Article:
I have never engaged in deliberate deception in my writings. There was a time, though, when I was afraid to be fully honest about what I knew about stocks.
I founded the Financial Freedom Community in December 1999 with a series of posts about the Passion Saving concept that for a time made the Retire Early discussion board at the Motley Fool site the most exciting board on the face of Planet Internet. John Greaney was the founder of that board, and I knew from the first time that I looked at his web site that the methodology he used to calculate the safe withdrawal rate (SWR) was analytically invalid. I had done my own study of SWRs in the mid-90s in preparation for my own early retirement, and I had learned from reading John Bogle’s work that changes in valuations always affect long-term stock returns (and, thus, SWRs).
Early on in my posting career at Motley Fool, I tried to warn my fellow community members of the danger of going with too high a stock allocation when valuations are at extremely high levels. I held back, though, from posting the full truth about SWRs. One reason was that I did not want to suffer the “punishments” that Greaney made clear would be imposed on any community member who asked hard questions about the numbers in his study. Another was that we were just getting the Retire Early movement off the ground, and the last thing we needed was the sort of flame war that posters like Greaney use to block questioning of their claims.
I never told untruths. But I didn’t tell complete truths either. I held back.
Was it all Greaney’s fault? It was not. Greaney took advantage of a situation. But the reality is that Greaney could never have hoped to have had any success banning honest posting unless a good number of other community members were willing either to post in support of his attacks on honest posters or at a minimum to tolerate his attacks on honest posters. The ban on honest SWR posting that applies at that board to this day was a community effort.
Why the heck did our community go along with a ban on honest SWR posting? Don’t aspiring early retirees need accurate information on what the historical data says re SWRs?
Of course we do. And of course we know that we do.
The problem is that we sense that permitting honest posting on SWRs opens a Pandora’s box. Permit honest posting on SWRs, and the obvious next step is to permit honest posting on the question of how valuations affect long-term stock returns in general. Permit honest posting on the question of how valuations affect long-term returns in general, and the obvious next step is —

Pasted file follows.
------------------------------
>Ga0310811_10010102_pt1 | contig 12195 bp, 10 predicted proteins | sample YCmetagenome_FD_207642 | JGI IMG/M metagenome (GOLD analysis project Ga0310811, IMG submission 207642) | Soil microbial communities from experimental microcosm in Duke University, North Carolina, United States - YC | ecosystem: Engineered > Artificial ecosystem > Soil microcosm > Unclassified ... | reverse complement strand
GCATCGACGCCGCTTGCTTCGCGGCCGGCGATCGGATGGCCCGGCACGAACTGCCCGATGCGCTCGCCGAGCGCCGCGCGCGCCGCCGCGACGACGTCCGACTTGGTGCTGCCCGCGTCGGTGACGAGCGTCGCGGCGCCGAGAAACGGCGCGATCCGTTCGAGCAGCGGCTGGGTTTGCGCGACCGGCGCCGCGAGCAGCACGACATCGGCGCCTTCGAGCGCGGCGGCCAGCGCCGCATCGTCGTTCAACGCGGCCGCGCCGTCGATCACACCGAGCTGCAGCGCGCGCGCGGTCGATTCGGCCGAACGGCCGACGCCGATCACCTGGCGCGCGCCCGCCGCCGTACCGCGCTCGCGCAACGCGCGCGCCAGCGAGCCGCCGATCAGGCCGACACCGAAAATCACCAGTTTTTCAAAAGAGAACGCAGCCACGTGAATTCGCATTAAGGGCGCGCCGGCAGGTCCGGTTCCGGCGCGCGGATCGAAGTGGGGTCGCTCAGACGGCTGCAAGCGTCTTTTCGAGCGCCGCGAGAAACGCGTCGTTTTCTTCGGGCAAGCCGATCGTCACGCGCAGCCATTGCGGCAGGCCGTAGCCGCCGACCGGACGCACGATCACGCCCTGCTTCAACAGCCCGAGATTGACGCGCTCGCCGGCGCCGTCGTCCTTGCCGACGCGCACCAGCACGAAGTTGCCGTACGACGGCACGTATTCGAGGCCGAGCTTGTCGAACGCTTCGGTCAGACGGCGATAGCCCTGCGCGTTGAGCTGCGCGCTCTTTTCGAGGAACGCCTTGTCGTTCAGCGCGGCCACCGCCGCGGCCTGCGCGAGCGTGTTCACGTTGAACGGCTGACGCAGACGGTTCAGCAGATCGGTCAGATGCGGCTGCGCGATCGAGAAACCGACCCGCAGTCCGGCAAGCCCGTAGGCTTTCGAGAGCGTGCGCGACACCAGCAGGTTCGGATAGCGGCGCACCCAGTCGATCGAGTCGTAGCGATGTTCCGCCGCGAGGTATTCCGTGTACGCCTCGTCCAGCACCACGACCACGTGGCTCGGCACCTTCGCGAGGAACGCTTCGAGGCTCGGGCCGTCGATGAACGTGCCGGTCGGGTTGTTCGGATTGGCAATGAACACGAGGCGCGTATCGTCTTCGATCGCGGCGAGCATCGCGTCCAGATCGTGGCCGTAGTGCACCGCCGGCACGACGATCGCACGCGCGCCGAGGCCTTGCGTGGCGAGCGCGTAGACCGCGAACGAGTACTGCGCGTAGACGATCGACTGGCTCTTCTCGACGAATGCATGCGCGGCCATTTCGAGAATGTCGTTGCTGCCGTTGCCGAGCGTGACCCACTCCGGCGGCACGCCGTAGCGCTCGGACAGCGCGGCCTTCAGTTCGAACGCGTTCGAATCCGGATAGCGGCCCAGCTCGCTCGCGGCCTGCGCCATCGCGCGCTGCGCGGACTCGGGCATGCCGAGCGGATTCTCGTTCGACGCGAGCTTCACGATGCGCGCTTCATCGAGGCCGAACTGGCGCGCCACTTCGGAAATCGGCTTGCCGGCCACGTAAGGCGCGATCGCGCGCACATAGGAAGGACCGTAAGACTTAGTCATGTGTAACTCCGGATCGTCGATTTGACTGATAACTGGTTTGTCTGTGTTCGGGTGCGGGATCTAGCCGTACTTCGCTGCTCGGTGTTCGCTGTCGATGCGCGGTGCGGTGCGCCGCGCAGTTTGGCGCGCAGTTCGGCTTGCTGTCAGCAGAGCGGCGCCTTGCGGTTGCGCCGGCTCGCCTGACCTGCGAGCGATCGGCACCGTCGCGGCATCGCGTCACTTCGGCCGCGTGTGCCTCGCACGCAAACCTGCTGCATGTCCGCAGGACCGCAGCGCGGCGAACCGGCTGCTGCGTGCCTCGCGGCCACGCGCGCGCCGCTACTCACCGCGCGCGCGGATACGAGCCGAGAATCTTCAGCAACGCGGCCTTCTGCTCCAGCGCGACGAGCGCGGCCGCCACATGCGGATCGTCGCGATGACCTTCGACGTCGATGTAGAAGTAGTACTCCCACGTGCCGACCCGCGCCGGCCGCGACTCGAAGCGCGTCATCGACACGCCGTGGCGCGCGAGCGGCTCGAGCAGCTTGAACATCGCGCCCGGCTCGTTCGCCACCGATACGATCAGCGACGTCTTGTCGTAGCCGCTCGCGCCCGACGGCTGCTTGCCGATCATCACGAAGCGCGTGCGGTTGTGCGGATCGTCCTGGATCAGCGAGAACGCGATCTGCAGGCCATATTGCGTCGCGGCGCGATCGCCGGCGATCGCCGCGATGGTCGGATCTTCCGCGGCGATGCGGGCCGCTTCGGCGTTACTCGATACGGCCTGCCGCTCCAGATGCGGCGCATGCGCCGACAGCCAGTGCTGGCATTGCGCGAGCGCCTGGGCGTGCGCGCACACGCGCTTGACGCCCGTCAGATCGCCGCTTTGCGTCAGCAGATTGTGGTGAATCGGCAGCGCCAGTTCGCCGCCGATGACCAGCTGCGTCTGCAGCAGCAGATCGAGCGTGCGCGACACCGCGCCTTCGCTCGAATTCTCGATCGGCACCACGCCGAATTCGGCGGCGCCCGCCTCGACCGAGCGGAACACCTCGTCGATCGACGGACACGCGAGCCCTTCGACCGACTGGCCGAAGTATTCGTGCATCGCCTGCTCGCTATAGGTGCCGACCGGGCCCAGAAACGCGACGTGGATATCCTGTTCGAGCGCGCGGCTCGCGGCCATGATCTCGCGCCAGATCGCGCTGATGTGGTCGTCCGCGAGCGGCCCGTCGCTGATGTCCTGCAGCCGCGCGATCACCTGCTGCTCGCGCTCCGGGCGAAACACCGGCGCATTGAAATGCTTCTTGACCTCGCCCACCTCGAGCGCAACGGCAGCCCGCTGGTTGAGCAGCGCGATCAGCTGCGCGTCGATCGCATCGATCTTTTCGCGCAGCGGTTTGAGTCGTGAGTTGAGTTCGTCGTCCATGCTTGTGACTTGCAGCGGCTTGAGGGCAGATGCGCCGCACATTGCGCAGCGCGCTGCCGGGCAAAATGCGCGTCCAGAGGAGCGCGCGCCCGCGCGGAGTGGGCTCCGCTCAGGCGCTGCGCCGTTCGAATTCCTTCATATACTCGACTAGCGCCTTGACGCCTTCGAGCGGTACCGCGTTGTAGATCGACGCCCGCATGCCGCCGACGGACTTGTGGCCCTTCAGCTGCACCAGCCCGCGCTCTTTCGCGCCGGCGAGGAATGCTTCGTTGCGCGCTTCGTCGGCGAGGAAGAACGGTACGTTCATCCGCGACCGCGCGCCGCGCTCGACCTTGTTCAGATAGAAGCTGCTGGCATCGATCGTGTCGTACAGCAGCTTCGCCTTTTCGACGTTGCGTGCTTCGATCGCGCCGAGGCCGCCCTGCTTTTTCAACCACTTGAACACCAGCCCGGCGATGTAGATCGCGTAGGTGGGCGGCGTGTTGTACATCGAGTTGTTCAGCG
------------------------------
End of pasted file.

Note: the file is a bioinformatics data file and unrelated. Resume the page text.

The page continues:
— the end of the Bull Market.
I’m not kidding.
Bull Markets are times when stocks become wildly overpriced. It is not rational to invest heavily in stocks when they are wildly overpriced. Bull Markets are irrational. All Bull Markets are fueled by some sort of deception or another. Without at least a good bit of self-deception, how could middle-class investors be persuaded to invest in ways contrary to their own self-interest?
The Great SWR Debate was never just a debate about a number. It was always also a debate about the nature of stocks as an asset class and about how to invest successfully for the long run. If Greaney had been found to have been right about SWRs, it would have meant that stocks had become a different sort of asset class than what they have been throughout the last 135 years of U.S. stock-market history. If Greaney had been found to have been right about SWRs, it would have meant that the Stocks-for-the-Long-Run Investing Paradigm had been a paradigm built on solid ground.
It’s not just the conventional methodology SWR studies that have been discredited as the result of our discussions. The dominant investing paradigm of the past 25 years has been discredited too.
That’s why it is so hard for so many to tell the complete and plain truth about SWRs. Telling the truth about SWRs sends you over a cliff. You land in a new and better world than the world you were in before you fell. Still, the fall is a long and scary one.
I knew back on May 13, 2002 (the day that I put forward “The Post Heard Around the World,” the one that kicked off The Great SWR Debate), that SWRs mattered. I didn’t know at the time how much.